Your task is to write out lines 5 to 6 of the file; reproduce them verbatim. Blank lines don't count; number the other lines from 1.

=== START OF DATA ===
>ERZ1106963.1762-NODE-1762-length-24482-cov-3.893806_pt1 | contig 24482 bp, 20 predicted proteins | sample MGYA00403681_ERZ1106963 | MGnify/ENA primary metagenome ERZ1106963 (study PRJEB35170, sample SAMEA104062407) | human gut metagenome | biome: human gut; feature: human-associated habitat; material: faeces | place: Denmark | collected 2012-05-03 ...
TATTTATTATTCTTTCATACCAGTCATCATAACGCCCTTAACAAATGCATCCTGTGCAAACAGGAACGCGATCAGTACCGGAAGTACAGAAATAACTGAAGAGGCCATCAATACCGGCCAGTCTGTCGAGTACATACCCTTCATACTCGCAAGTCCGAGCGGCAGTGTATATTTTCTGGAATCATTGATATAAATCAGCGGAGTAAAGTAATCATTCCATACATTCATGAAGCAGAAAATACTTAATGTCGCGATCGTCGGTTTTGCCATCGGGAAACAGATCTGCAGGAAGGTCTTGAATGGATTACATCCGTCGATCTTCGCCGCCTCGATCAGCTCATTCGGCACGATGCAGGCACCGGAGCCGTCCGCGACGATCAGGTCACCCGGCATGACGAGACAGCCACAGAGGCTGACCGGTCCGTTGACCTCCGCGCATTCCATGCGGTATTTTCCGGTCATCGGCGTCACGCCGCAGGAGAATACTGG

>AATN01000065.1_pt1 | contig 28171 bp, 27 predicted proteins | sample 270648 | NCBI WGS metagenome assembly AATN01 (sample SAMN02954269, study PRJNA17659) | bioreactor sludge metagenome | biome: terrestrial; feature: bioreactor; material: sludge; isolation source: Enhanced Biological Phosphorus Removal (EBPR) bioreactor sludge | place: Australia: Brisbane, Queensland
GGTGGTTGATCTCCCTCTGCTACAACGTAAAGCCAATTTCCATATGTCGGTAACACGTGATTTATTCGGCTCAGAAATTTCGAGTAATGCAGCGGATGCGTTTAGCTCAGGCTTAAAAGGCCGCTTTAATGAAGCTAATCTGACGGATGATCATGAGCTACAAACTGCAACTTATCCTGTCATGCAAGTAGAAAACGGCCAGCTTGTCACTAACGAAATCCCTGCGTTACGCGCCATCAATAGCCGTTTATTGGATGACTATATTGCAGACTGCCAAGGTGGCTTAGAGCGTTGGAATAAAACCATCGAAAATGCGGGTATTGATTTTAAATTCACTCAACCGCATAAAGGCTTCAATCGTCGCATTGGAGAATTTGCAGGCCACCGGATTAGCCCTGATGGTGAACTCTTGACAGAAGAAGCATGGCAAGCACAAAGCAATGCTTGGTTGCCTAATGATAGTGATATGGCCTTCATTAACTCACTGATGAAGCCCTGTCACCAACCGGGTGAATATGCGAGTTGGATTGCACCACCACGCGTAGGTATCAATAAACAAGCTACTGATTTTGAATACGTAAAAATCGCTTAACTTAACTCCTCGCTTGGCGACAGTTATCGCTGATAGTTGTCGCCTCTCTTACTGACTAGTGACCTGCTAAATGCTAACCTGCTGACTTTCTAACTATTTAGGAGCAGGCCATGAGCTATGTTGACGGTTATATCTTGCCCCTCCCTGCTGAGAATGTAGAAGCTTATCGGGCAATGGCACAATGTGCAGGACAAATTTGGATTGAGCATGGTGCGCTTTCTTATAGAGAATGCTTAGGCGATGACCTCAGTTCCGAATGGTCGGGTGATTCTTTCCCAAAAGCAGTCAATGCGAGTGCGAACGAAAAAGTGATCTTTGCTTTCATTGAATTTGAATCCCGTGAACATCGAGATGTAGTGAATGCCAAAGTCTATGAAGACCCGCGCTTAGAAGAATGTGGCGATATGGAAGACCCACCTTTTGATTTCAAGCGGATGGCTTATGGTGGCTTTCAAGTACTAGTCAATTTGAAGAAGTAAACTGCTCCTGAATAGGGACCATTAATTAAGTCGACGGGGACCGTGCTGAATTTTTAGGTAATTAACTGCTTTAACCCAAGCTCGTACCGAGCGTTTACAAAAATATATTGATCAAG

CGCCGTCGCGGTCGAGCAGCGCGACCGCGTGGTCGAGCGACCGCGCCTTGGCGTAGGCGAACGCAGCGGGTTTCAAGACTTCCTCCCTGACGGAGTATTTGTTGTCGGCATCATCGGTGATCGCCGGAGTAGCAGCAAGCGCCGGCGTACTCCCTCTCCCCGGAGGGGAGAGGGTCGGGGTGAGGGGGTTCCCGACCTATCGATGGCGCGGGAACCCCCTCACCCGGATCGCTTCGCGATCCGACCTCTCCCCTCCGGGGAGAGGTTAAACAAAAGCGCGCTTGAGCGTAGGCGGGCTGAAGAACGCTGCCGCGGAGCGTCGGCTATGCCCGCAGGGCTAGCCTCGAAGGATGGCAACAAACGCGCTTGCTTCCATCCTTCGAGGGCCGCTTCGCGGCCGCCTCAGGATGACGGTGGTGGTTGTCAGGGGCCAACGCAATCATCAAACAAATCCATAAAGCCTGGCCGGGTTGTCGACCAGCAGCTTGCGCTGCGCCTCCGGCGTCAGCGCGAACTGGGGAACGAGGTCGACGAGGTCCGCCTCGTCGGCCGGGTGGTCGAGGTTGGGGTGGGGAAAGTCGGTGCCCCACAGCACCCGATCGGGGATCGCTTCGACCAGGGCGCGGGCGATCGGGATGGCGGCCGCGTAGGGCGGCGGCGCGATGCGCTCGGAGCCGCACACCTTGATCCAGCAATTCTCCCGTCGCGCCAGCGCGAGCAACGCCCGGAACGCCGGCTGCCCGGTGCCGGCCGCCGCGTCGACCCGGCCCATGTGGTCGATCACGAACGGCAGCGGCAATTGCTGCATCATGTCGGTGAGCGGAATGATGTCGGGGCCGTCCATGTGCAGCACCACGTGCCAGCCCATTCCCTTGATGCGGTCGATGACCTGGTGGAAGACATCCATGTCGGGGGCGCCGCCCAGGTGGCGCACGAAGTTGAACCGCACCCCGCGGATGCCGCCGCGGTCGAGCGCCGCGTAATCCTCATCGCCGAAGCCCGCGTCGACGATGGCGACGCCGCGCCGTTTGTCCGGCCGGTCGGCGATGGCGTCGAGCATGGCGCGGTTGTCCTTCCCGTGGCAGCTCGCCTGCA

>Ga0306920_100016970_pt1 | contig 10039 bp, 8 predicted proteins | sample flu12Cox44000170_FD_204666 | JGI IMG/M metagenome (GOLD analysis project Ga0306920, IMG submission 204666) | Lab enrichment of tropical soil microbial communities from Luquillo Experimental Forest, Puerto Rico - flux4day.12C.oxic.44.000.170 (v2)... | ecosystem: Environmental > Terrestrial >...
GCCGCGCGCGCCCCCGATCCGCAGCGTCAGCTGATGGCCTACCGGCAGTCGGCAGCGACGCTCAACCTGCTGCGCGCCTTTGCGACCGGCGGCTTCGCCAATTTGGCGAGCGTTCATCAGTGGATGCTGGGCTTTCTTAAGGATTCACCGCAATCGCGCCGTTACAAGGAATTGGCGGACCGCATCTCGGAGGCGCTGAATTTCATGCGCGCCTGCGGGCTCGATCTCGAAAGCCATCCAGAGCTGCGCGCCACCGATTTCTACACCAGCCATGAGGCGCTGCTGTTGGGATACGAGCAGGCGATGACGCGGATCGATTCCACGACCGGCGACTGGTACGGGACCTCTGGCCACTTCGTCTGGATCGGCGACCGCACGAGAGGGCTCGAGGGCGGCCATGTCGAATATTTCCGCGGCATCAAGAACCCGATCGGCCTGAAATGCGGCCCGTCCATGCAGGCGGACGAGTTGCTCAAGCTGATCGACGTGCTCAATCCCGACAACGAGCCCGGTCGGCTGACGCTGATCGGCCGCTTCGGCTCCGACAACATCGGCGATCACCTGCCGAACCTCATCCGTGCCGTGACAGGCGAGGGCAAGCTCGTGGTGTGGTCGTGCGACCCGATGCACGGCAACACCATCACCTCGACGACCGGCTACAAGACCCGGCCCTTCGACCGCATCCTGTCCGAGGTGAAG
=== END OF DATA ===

CGCCGTCGCGGTCGAGCAGCGCGACCGCGTGGTCGAGCGACCGCGCCTTGGCGTAGGCGAACGCAGCGGGTTTCAAGACTTCCTCCCTGACGGAGTATTTGTTGTCGGCATCATCGGTGATCGCCGGAGTAGCAGCAAGCGCCGGCGTACTCCCTCTCCCCGGAGGGGAGAGGGTCGGGGTGAGGGGGTTCCCGACCTATCGATGGCGCGGGAACCCCCTCACCCGGATCGCTTCGCGATCCGACCTCTCCCCTCCGGGGAGAGGTTAAACAAAAGCGCGCTTGAGCGTAGGCGGGCTGAAGAACGCTGCCGCGGAGCGTCGGCTATGCCCGCAGGGCTAGCCTCGAAGGATGGCAACAAACGCGCTTGCTTCCATCCTTCGAGGGCCGCTTCGCGGCCGCCTCAGGATGACGGTGGTGGTTGTCAGGGGCCAACGCAATCATCAAACAAATCCATAAAGCCTGGCCGGGTTGTCGACCAGCAGCTTGCGCTGCGCCTCCGGCGTCAGCGCGAACTGGGGAACGAGGTCGACGAGGTCCGCCTCGTCGGCCGGGTGGTCGAGGTTGGGGTGGGGAAAGTCGGTGCCCCACAGCACCCGATCGGGGATCGCTTCGACCAGGGCGCGGGCGATCGGGATGGCGGCCGCGTAGGGCGGCGGCGCGATGCGCTCGGAGCCGCACACCTTGATCCAGCAATTCTCCCGTCGCGCCAGCGCGAGCAACGCCCGGAACGCCGGCTGCCCGGTGCCGGCCGCCGCGTCGACCCGGCCCATGTGGTCGATCACGAACGGCAGCGGCAATTGCTGCATCATGTCGGTGAGCGGAATGATGTCGGGGCCGTCCATGTGCAGCACCACGTGCCAGCCCATTCCCTTGATGCGGTCGATGACCTGGTGGAAGACATCCATGTCGGGGGCGCCGCCCAGGTGGCGCACGAAGTTGAACCGCACCCCGCGGATGCCGCCGCGGTCGAGCGCCGCGTAATCCTCATCGCCGAAGCCCGCGTCGACGATGGCGACGCCGCGCCGTTTGTCCGGCCGGTCGGCGATGGCGTCGAGCATGGCGCGGTTGTCCTTCCCGTGGCAGCTCGCCTGCA

>Ga0306920_100016970_pt1 | contig 10039 bp, 8 predicted proteins | sample flu12Cox44000170_FD_204666 | JGI IMG/M metagenome (GOLD analysis project Ga0306920, IMG submission 204666) | Lab enrichment of tropical soil microbial communities from Luquillo Experimental Forest, Puerto Rico - flux4day.12C.oxic.44.000.170 (v2)... | ecosystem: Environmental > Terrestrial >...